Please use this identifier to cite or link to this item: http://hdl.handle.net/10267/3459
Title: ENGL 361-01, American Realism and Naturalism, Fall 2008
Authors: Petty, Leslie
Keywords: English, Department of;Syllabus;Curriculum;2008 Fall
Issue Date: 27-Aug-2008
Publisher: Memphis, Tenn. : Rhodes College
Series/Report no.: Syllabi CRN
19497
Abstract: Simply put, American Realism and Naturalism were concomitant aesthetic movements that developed in the second half of the nineteenth century as a reaction against Romanticism brought on by post-Civil War disillusionment. As far as it goes, this definition suits; however, it is only the broadest outline of what cultural and artistic forces shaped American literature from about 1875-1910, producing the variety of literary forms and achievements that fall under the umbrella headings “realist” and/or “naturalist.” For example, technological advances such as the verisimilitude of photography made authors re-think the way they used language, as did the rise of the middle-class and the development of historiography, with its attention to telling the narrative of history in a plausible cause/effect sequence. Industrialism meant that the nation was becoming more homogenized, and an unexpected consequence was an increased interest in stories about the particularities of various regions (along with an exploding audience for periodical literature). Newly freed slaves, a burgeoning immigrant population and a large class of single white women demanding their rights changed not only the demographics and social awareness of the nation, but contributed to the development of a realist and naturalist aesthetic as well. Finally, this was the moment when the novel “came of age,” so to speak; a generation of writers such as James, Howells and Twain began theorizing what makes the novel successful and what its merits are, in an attempt to elevate its status from simple mass entertainment to a legitimate art form. In this course, we will attempt to trace this intricate web of historical, cultural and aesthetic developments, considering how they grew out of the legacy of the Civil War but also how they propelled the nation toward modernity in the twentieth-century.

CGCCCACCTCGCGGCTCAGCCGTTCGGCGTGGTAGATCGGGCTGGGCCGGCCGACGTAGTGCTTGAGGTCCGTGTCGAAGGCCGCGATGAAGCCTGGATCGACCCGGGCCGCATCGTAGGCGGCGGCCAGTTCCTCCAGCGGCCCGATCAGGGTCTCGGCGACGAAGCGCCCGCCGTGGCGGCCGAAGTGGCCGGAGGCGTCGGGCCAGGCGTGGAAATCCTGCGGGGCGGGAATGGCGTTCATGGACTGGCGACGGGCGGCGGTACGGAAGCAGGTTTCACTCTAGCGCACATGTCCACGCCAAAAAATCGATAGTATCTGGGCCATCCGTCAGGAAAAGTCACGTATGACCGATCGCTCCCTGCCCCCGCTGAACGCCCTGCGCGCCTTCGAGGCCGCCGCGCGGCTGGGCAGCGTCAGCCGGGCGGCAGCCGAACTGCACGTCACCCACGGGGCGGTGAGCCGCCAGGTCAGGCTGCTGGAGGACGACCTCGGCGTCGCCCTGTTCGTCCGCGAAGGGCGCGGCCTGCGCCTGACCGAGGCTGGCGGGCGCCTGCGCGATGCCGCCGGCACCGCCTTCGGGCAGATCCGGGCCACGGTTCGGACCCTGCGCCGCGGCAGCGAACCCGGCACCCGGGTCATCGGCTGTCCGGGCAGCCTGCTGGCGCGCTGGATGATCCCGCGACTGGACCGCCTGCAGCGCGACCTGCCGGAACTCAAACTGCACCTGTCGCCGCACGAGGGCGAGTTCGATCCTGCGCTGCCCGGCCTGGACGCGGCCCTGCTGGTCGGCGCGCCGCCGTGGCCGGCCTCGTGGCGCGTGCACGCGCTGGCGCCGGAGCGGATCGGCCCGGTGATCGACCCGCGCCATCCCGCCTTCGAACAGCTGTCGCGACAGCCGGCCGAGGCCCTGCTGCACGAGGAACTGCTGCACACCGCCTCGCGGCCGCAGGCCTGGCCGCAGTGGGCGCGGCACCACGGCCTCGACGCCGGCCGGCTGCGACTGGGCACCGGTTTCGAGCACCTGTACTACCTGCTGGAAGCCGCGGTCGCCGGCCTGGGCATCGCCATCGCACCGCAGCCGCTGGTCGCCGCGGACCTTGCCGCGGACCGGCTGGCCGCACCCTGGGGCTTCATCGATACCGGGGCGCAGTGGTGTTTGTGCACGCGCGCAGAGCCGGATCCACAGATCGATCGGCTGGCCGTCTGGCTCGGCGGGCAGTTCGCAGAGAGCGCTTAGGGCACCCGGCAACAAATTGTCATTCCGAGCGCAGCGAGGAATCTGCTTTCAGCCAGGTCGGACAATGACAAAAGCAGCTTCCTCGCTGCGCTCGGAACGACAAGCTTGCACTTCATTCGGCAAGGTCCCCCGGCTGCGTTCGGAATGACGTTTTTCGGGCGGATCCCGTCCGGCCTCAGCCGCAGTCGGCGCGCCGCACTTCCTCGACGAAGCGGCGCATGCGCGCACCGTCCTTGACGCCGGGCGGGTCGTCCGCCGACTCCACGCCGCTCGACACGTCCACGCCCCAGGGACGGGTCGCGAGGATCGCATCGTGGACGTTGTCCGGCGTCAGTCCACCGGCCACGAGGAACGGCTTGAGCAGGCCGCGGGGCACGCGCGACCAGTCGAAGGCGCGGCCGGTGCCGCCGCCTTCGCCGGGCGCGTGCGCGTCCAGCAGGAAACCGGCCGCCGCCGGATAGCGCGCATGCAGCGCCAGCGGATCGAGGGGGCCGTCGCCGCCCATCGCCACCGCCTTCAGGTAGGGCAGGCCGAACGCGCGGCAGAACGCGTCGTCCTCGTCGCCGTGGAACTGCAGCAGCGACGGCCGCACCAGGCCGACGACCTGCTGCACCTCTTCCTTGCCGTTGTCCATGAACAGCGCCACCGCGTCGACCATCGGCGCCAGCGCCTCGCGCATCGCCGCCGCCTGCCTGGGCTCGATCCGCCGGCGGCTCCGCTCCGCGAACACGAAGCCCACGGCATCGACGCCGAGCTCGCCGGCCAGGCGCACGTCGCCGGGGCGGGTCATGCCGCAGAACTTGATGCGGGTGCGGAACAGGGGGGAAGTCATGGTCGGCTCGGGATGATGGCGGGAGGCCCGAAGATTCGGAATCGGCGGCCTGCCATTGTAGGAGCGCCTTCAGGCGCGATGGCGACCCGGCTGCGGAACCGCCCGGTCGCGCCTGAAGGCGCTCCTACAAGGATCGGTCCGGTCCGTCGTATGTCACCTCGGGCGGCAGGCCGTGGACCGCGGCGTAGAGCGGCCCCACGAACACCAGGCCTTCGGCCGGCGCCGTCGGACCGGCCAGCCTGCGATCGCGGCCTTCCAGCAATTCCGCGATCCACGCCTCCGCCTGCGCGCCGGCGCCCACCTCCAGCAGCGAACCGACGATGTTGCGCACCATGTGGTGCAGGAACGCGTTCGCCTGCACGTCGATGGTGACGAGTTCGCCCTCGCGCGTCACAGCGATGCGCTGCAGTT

Description: This syllabus was submitted to the Office of Academic Affairs by the course instructor.
URI: http://hdl.handle.net/10267/3459
Appears in Collections:English Department. Syllabi

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